Short Range Forecast Discussion - Updated for Tuesday, September 01, 2015
Today, we see a strong and cold low pressure system continuing to affect parts of the northwest US, and places Colorado under continued decent moisture and fair thunderstorm and shower potential mainly this afternoon, with milder temperatures. By Wednesday we are looking mostly dry, breezy, and milder (great hiking weather), and mostly thunderstorm-free for Aspen, though afternoon thunderstorms linger for the San Juan Mountains/ southwest Colorado, and on the peaks adjacent to Aspen. Thursday and the weekend we see an upswing in thunderstorms and showers again, as renewed low pressure energy across the Pacific Northwest starts to draw some subtropical moisture in across the desert southwest and Colorado. CM
Do you want to keep track of the US and southwest Canada snowpack? Check here >.
7 day to 2 week+ forecast (since 1998) - We plan to bring this back in the fall, unless we receive interest in firing the longer range forecast back up, sooner.
The El Nino SST pattern is strong, right now, and it looks like we will see a VERY strong El Nino this fall and winter, possibly stronger than the 1997-1998 version, which is the strongest (in terms of SST anomaly) on record. This set-up would usually cause heavier rain and snow across California (mainly southern and central, possibly including Tahoe, but especially including Mountain High and Big Bear, as the epic 1997-1998 season can attest to) and the southwest US this winter. This would be a vast improvement for Tahoe-Mammoth. Southwest Colorado and northern New Mexico usually do well, including Taos Ski Valley, who had a great season in 2014-2015 with the weak El Nino(ish) anomaly. Aspen is in between, and we would say average snowfall should be expected at Aspen-Snowmass in 2015-2016. We will be posting a detailed outlook for Aspen-Snowmass, Squaw Valley/ Tahoe, Mountain High, and Taos Ski Valley in the coming months. We will be monitoring the progress of this right here, stay tuned... CM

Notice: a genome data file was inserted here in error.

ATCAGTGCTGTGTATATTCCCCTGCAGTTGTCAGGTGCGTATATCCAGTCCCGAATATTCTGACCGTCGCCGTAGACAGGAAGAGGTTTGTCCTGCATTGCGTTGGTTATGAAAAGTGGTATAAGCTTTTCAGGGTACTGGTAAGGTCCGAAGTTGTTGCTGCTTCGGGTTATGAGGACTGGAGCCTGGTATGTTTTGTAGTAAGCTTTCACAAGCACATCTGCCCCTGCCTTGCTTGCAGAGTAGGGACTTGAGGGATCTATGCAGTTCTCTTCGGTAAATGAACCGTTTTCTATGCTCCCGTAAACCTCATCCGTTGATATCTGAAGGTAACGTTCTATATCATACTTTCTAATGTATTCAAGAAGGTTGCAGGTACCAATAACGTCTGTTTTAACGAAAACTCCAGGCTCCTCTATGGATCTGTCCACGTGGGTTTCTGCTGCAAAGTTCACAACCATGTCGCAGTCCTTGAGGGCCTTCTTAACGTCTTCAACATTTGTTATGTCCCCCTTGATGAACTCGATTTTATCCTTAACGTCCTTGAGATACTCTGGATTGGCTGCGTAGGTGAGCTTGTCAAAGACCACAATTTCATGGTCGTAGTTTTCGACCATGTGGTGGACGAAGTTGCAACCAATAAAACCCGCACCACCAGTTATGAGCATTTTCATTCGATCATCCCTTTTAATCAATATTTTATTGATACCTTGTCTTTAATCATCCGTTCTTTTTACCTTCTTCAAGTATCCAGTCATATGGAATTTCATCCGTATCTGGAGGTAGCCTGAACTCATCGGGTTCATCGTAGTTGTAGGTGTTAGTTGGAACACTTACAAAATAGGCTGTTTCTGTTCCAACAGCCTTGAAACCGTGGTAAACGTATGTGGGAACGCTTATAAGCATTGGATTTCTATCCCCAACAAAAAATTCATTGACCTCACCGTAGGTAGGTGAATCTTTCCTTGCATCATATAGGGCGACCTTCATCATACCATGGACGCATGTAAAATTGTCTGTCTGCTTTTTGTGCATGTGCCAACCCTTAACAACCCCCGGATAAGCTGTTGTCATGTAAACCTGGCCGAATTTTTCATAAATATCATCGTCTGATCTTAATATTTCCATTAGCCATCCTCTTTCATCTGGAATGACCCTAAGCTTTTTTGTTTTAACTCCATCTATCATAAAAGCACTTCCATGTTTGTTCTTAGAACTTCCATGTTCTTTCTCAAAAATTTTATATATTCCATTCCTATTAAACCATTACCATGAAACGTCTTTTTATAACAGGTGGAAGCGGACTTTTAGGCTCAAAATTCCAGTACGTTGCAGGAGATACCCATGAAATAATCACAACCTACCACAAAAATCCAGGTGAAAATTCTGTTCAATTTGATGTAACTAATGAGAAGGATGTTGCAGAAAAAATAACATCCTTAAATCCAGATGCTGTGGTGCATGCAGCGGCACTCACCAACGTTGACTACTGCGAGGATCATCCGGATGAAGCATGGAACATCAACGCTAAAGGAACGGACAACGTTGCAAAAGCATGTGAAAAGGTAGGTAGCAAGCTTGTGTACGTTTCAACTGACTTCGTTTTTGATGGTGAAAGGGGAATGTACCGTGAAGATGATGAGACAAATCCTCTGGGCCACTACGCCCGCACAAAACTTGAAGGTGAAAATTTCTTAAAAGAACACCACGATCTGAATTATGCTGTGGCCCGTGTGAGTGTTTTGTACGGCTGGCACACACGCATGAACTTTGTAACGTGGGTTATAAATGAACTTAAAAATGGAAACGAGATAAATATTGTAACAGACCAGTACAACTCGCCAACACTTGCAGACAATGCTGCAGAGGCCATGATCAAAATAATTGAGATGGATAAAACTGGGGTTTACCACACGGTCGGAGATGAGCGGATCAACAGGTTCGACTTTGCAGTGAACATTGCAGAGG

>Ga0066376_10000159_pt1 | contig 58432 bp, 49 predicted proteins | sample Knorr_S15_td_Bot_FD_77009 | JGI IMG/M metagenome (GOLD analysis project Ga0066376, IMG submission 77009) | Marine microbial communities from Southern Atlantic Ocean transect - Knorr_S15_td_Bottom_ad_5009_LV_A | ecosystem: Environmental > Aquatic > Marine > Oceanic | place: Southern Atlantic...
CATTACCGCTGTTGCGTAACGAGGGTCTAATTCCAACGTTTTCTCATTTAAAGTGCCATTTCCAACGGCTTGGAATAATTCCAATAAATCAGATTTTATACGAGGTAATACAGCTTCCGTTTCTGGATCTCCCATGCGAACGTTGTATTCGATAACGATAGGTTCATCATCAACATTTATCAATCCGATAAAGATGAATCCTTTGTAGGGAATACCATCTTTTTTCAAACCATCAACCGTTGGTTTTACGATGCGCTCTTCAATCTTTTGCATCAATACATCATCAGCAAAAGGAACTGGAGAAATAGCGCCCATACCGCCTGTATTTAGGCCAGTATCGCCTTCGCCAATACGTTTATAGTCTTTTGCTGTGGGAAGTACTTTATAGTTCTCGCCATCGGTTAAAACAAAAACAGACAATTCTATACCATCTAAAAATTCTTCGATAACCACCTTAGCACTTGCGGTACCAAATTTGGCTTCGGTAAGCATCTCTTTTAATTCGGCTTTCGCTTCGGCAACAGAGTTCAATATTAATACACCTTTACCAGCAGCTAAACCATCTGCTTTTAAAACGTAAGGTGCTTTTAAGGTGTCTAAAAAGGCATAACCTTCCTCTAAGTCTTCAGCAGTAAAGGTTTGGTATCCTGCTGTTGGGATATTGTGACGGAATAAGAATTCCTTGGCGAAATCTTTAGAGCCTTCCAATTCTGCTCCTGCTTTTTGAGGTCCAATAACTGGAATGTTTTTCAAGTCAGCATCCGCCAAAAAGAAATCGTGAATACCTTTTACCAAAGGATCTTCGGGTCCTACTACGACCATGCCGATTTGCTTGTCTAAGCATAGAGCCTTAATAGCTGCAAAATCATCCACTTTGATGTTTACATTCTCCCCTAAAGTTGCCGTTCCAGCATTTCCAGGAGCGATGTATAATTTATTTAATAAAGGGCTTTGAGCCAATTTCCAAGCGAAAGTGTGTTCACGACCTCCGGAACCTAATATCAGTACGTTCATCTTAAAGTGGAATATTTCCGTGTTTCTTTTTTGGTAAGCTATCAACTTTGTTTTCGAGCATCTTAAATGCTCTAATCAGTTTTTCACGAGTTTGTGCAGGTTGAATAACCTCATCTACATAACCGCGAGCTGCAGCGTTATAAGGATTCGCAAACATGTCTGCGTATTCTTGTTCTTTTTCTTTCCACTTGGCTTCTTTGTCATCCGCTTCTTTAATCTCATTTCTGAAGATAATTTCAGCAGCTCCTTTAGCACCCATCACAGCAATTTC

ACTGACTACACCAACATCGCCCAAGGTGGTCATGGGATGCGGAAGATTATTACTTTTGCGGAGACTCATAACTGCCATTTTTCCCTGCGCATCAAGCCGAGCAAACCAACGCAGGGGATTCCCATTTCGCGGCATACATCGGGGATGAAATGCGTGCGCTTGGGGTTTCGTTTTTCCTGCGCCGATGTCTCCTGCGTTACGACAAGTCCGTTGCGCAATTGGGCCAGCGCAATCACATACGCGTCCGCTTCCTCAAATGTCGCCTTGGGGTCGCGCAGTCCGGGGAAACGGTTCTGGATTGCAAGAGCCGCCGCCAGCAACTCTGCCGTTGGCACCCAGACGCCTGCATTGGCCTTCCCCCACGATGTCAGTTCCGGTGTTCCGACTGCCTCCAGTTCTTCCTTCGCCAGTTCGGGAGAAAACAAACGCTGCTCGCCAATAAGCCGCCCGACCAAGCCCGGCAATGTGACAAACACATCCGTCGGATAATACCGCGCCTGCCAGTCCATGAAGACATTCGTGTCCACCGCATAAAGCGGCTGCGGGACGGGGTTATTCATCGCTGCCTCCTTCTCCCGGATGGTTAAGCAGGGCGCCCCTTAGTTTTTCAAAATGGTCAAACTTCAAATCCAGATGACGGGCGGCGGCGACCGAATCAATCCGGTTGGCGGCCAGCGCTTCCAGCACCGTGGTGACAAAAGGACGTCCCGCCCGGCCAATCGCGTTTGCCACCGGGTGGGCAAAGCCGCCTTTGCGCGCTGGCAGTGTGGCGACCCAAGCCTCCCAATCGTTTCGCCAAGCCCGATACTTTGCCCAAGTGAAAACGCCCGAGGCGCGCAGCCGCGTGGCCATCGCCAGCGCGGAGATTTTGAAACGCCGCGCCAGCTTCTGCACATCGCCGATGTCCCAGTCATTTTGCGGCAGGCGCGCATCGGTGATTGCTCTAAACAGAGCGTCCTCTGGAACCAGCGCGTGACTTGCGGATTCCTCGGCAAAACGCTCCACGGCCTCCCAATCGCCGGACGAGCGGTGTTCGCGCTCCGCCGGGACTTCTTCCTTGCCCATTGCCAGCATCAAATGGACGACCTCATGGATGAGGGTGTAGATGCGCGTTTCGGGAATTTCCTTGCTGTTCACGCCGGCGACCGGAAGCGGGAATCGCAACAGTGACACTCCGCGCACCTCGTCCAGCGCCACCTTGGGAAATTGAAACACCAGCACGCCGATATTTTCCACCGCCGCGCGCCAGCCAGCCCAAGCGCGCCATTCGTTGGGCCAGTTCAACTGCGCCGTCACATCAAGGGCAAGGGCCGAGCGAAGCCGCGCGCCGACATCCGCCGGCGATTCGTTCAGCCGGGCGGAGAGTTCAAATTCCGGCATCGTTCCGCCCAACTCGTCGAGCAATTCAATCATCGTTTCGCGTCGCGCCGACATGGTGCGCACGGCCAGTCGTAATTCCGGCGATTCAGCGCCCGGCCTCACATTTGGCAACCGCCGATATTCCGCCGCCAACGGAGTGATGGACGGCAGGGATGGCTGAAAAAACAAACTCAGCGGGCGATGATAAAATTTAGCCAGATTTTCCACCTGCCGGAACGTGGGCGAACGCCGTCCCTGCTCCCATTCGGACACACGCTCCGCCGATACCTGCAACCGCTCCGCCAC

Vail Ski Resort was founded in 1962 and since then the community and the ski area have matured into a destination resort for people around the globe. Evolving from a logging community prior to its discovery by the late 10th Mountain Division soldier and pioneer Pete Seibert and his friend, Earl Eaton, Vail now typifies a Tyrolean village with signature landmarks such as the Covered Bridge and the Clock Tower. Creative storefronts including restaurants, bars and boutiques line Bridge Street (framed by the Covered Bridge to the north) in Vail Village. The Town of Vail is home to numerous outdoor parks, water features, statues, artwork and more. As the largest single mountain ski resort in North America with 5,289 acres Vail offers distinctly different terrain and vistas spread 7 miles across the front side, the legendary Back Bowls and Blue Sky Basin. Magnificent backdrops, including the 14,000-foot Mount of the Holy Cross and the Gore, Sawatch mountain ranges surround the resort. Locals are known for their legendary tales and are open to sharing insider's tips on the best ways to ski and ride the mountain. The welcoming community takes everything in stride and is proud to share its amenities.